The gig economy: anathema to integral human development?
Net Results: A theological perspective at a recent conference was surprisingly illuminating
The gig economy ‘effectively removes all the liabilities of a company and shifts them on to the public sector’. Photograph: Jack Taylor/Getty
In June I presented a keynote on privacy and regulation in Germany at the annual meeting of the Societas Ethica, the European Society for Research in Ethics. It was founded in 1964 by a Swiss theologian and maintains its theological grounding, though such a perspective is neither required nor expected from members, who come from many areas of study and interest. Speakers also represented many diverse backgrounds.
The theme for the event was Digital Humanity: Ethical Analysis and Responses in the Age of Transformation, discussed over four days at the beautiful 17th-century Evangelische Akademie in Tutzing, in the Bavarian lakeland area south of Munich.
The talks included an examination of the ways social media alter the development of the psychological self, an analysis of how technology affects the concept of autonomy, a consideration of technology and empathy, the psychopolitics of technology and more.
I found it fascinating, in great part because speakers approached topics in ways so different from the context in which I usually think and write about technology and its effects on society and individuals. And yet, common ground provided fresh insights.
Much to my surprise, I was particularly interested in the talks that did take a theological angle, because this was truly a take I’d not considered before. A striking example was a paper presented by Dr James Caccamo, an associate professor of theology at St Joseph’s University in Philadelphia. His paper, (Morally) Sustainable Employment for the Digitalised Workforce, comprises an analysis of the gig economy – those unfixed, self-employed jobs provided for companies such as Uber and Deliveroo – viewed in the context of the Catholic Church’s Integral Human Development goals.
The goals are seen as ways of supporting the authentic development of the individual within a just society, and can stretch to encompass fair work principles.
Seen in such a framework, the gig economy has some positives, Caccamo says, in that it presents new opportunities for employment and services to communities, and in some ways supports a goal to “live into uniqueness” by enabling people to be independent and make their own work choices.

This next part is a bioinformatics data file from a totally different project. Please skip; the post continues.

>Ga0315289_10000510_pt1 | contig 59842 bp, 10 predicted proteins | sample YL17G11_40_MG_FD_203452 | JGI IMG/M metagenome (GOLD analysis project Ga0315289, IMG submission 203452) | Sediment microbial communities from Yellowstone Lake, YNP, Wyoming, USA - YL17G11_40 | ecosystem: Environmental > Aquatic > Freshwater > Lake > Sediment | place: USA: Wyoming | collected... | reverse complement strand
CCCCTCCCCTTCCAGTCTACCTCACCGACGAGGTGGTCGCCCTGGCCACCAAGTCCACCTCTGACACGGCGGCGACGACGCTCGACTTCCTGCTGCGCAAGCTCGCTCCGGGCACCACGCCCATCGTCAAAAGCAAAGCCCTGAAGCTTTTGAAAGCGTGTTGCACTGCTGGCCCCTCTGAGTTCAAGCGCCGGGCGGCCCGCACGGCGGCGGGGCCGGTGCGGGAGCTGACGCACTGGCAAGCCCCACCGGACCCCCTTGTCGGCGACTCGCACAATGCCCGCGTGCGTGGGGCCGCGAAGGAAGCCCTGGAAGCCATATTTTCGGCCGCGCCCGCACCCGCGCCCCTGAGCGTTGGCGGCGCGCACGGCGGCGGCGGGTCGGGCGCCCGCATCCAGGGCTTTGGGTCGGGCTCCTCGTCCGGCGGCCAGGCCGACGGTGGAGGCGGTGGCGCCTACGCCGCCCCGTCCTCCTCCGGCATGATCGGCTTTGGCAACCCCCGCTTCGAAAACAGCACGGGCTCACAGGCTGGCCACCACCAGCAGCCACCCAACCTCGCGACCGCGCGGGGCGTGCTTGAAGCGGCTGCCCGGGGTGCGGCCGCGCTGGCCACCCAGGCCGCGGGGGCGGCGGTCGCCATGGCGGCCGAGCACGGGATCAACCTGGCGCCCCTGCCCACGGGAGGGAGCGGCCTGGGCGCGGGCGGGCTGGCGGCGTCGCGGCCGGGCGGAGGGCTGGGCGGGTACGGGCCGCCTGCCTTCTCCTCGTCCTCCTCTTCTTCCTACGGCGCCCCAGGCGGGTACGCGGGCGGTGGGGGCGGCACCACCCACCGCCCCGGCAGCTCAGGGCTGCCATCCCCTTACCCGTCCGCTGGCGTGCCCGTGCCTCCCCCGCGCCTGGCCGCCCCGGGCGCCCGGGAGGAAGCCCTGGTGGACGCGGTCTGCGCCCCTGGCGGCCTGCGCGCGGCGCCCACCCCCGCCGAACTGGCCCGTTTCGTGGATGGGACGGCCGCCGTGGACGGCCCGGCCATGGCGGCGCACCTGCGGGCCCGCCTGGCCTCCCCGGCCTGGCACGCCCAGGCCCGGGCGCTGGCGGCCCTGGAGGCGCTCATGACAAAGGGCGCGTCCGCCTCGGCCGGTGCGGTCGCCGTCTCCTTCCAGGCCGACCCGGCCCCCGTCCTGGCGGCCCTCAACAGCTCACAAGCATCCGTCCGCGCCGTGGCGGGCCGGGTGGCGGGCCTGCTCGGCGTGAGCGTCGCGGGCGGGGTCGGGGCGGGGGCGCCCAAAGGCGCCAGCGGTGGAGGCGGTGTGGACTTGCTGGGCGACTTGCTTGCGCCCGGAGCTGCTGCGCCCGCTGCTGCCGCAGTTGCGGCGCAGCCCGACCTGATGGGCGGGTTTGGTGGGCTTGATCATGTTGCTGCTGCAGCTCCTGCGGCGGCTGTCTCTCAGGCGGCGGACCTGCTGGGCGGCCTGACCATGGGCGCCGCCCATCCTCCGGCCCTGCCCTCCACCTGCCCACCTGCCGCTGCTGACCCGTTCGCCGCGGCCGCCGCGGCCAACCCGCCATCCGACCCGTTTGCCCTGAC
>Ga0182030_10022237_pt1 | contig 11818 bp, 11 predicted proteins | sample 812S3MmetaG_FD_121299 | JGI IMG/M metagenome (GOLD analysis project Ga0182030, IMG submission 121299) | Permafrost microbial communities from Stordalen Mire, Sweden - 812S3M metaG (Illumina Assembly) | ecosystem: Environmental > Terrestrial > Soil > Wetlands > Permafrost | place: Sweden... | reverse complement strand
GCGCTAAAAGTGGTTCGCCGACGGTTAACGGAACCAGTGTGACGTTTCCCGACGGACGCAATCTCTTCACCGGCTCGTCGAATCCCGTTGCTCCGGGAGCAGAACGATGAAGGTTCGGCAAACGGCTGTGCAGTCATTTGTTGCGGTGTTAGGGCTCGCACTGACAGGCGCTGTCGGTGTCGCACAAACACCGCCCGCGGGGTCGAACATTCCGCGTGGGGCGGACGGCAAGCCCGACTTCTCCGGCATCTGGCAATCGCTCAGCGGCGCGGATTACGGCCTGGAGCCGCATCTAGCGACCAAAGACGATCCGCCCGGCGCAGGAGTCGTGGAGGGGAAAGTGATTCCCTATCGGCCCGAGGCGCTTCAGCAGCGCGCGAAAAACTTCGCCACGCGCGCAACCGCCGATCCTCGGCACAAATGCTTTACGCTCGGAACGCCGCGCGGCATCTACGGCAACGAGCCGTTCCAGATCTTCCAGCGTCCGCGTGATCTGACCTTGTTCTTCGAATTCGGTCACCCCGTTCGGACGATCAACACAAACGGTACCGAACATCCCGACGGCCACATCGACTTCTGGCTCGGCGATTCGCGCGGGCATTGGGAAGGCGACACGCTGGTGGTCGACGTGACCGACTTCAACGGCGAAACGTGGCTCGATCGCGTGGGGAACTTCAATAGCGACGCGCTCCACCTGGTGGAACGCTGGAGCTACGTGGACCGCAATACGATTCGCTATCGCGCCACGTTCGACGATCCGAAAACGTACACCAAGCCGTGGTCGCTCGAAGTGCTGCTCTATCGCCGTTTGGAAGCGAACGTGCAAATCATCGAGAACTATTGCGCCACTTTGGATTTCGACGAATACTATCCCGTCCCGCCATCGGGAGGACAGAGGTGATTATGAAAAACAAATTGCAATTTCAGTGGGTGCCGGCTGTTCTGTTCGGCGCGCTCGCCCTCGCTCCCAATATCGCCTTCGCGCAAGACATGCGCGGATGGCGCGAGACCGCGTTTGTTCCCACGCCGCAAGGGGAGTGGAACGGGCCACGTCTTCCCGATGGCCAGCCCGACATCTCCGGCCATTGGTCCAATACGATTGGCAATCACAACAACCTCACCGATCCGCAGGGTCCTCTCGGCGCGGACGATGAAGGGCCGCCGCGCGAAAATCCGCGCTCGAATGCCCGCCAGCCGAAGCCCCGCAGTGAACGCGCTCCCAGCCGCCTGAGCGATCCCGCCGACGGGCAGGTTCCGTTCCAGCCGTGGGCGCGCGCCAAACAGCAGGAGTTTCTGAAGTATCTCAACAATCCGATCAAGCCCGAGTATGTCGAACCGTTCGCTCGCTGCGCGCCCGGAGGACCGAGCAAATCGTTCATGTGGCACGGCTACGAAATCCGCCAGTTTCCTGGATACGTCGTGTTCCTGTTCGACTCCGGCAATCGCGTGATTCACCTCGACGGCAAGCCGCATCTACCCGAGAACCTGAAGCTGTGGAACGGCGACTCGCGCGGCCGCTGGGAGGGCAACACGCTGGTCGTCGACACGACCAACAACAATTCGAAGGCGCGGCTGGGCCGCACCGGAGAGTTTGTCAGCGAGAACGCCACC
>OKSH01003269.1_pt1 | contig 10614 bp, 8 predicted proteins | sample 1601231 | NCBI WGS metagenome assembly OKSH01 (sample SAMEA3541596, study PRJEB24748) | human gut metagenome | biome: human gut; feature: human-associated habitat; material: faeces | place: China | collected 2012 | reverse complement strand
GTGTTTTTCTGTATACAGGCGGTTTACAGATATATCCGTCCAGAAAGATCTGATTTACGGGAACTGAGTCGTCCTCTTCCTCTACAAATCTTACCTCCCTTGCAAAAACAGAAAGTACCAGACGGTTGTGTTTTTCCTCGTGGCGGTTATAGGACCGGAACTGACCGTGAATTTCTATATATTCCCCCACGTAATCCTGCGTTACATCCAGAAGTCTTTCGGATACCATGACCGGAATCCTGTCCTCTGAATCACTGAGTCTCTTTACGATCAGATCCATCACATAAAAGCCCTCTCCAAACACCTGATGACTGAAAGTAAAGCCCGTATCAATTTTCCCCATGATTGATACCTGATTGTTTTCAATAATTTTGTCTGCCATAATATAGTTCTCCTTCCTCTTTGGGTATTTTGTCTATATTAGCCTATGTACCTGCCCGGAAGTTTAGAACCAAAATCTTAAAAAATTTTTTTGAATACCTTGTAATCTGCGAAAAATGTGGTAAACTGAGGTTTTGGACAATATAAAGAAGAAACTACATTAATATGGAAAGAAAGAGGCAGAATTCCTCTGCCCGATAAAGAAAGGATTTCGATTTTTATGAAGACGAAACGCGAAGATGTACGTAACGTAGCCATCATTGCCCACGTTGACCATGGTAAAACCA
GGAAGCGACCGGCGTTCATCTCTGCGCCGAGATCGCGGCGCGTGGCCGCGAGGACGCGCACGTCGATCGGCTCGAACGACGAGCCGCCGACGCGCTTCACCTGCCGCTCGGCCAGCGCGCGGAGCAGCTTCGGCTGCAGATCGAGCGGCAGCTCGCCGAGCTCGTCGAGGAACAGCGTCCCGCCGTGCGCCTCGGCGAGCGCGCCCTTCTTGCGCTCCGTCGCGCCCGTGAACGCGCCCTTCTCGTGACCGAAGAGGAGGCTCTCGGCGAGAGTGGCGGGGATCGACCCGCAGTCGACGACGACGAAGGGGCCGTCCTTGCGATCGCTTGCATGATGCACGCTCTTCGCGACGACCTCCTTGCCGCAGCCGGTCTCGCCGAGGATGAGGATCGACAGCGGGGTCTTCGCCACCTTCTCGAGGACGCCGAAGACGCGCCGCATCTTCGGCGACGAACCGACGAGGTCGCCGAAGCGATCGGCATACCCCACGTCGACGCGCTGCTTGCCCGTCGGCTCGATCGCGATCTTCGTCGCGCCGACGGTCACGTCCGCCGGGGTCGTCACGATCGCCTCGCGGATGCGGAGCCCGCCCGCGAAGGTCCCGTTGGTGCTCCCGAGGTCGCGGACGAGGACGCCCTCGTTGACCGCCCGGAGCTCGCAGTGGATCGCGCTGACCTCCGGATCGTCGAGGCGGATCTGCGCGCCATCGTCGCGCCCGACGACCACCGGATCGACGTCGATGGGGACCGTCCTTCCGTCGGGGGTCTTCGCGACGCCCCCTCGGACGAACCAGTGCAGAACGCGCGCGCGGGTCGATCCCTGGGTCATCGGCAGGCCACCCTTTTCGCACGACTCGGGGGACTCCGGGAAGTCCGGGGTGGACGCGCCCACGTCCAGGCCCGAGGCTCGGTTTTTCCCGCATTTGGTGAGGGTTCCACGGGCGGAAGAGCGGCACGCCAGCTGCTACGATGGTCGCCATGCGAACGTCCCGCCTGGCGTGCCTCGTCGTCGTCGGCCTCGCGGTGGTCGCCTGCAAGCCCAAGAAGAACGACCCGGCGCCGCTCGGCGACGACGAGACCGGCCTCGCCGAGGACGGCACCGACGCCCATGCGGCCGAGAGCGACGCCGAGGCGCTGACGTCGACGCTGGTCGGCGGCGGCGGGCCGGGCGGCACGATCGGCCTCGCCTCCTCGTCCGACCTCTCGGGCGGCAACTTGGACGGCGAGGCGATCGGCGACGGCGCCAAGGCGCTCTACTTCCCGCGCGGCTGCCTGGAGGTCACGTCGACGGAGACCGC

However – and it is a big however – “the gig economy likely fails to provide the things that would support integral human development – wages, collective bargaining, health coverage, unemployment benefits. It effectively removes all the liabilities of a company and shifts them on to the public sector.”
This undermines the stability that would support integral human development’s goal of “authentic development”. The gig economy also “may not support the social aspects of personhood” because people work in isolation, without co-workers or supportive mentors.
Morally sustainable gig work, he concluded, should provide supportive structures such as health insurance, retirement benefits and unemployment support; enhance one’s opportunities for refreshing a work-life balance; and develop new modes of professional development and mentorship.
Afterwards, I asked him how he had come to take this particular analytical approach.
“We often think about labour through the lens of rights: to a just wage, to equal opportunity and treatment, to collective bargaining. Rights are a powerful and important concept, helping us see critical areas that need protecting.
“But because we have already identified key rights in society, thinking in terms of them can limit what we identify as important when thinking about work. Integral human development can be helpful when thinking about work because it describes the human person in a more robust way, enabling us to think more holistically about the role of work in our lives. Work is a key thing that shapes who we are, and understanding the breadth of its impact on us is helpful.”
The gig economy, he says, “is a platform for employers to get work done, but not for human beings to develop and grow into better versions of ourselves”.
Some of the problems can probably be tackled via legislation, for example taxing companies that have eliminated benefits, he says. “But it won’t be so easy to address the ‘human side’ of this fragmentation and temporarisation: loss of community, growth and development; a dissolving sense of work as a vocation that one devotes time to; and the loss of a key location where people develop their skills, abilities and passions to become their best selves.”
For me, Caccamo’s analysis provided a new way of thinking about shared concerns and helped me realise that different approaches can make such topics accessible and compelling to different audiences. With such important issues, we need the tools of many analytical and interpretative frameworks to grasp the threats – and opportunities – of these technologies.